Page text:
Cdc15 is the founding member of the pombe cdc15 homology family of proteins (Lippincott and Li, 2000), which share a conserved domain architecture of an N-terminal, membrane-binding F-BAR domain (Itoh et al., 2005; Tsujita et al., 2006) and, for most family members, a C-terminal SH3 domain. PCH proteins link the cell membrane and cytoskeleton to support a variety of cellular events, including endocytosis, cell motility, and generation of neural processes (for review, see Chitu and Stanley, 2007). In S. pombe, Cdc15 arrives early in contractile ring formation, is one of the most abundant proteins at the contractile ring, and is essential for cytokinesis (Fankhauser et al., 1995; Wu et al., 2003; Wu and Pollard, 2005). Through its F-BAR domain, Cdc15 interacts with formin Cdc12 and type I myosin Myo1, recruiting them for medial F-actin nucleation (Carnahan and Gould, 2003). Cdc15 also stabilizes the contractile ring through SH3 domain-mediated interactions with C2-domain protein Fic1 and paxillin homolog Pxl1 (Roberts-Galbraith et al., 2009). Cdc15 phosphorylation status varies during the cell cycle (Fankhauser et al., 1995), with mitotic dephosphorylation partially dependent on the Cdc14-like phosphatase Clp1 (Clifford et al., 2008; Wachtler et al., 2006). Dephosphorylation of Cdc15 by Clp1 stabilizes its contractile ring localization (Clifford et al., 2008) through an unknown molecular mechanism.
In this work, we explored the mechanism by which phosphorylation controls Cdc15 function in cytokinesis. We report that Cdc15 phosphorylation prevents its interaction with cytokinetic proteins and cortical localization during interphase while dephosphorylation of Cdc15 permits protein-protein interactions specifically in mitosis. Control of Cdc15 binding potential appears to be mediated by dramatic conformational and oligomeric changes in the protein. In support of this mechanism, phosphosite-abolished Cdc15 mutants localize medially and bind partners precociously, while also displaying increased membrane association. Our results identify Cdc15 phosphoregulation as an important switch point in the assembly/disassembly of the S. pombe contractile ring. Furthermore, this study suggests a potential regulatory mechanism for the BAR superfamily of proteins that can be used quickly and reversibly to control their membrane-cytoskeleton bridging potential.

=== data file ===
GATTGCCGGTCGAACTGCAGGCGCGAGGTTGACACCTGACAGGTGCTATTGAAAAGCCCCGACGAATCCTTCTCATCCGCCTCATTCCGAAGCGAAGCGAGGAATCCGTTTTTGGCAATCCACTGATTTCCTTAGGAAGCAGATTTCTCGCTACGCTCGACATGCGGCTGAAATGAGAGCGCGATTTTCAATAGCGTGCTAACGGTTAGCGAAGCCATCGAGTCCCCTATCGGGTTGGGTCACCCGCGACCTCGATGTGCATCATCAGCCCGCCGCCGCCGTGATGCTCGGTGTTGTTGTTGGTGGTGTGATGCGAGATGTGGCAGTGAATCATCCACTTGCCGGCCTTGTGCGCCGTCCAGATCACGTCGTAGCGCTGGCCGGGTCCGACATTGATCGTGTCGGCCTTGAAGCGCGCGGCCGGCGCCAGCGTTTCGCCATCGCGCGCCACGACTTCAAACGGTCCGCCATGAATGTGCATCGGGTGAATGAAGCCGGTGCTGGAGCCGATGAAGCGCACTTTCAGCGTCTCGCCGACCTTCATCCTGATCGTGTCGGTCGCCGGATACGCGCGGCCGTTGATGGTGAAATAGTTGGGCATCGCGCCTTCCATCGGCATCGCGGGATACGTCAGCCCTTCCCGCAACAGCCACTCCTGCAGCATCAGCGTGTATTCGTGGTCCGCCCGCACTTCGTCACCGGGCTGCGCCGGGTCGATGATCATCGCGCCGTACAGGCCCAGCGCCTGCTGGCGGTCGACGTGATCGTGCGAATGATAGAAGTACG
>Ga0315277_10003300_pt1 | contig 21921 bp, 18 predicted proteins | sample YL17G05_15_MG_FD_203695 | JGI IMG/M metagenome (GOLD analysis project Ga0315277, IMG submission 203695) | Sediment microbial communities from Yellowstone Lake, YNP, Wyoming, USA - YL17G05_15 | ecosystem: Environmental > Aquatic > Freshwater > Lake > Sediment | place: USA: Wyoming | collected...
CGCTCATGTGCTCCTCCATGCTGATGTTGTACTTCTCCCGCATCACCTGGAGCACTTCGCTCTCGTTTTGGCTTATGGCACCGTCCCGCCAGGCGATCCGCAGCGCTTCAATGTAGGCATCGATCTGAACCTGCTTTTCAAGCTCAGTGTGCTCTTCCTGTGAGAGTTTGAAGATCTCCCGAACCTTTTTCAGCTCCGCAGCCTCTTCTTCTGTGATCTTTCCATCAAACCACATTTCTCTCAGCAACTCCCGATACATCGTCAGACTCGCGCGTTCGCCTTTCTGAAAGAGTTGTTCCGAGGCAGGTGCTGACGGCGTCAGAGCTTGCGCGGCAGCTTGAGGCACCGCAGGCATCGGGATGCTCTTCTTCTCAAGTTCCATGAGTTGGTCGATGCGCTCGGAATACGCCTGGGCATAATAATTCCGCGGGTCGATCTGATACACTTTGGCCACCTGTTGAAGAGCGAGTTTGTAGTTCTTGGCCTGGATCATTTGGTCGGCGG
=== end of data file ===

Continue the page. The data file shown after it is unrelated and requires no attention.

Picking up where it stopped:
Cdc15 localizes to cell tips or at the contractile ring depending on cell cycle phase (Carnahan and Gould, 2003; Fankhauser et al., 1995 and Fig. 1A) and multiple Cdc15 phosphoisoforms exist (Fig. 1B). It was previously noted that Cdc15 dephosphorylation coincides temporally with actin ring formation (Fankhauser et al., 1995). Likewise, in cell cycle arrests, Cdc15 localization to the contractile ring correlated with the presence of a hypophosphorylated form that was not detected in G1 or G2 arrested cells (Fig. 1A–C). Additionally, Cdc15 intensity at the contractile ring increases during anaphase and septation (Supp. Fig. 1A), when Cdc15 phosphorylation is at its minimum (Fankhauser et al., 1995). These observations suggested that dephosphorylation might direct Cdc15 relocalization.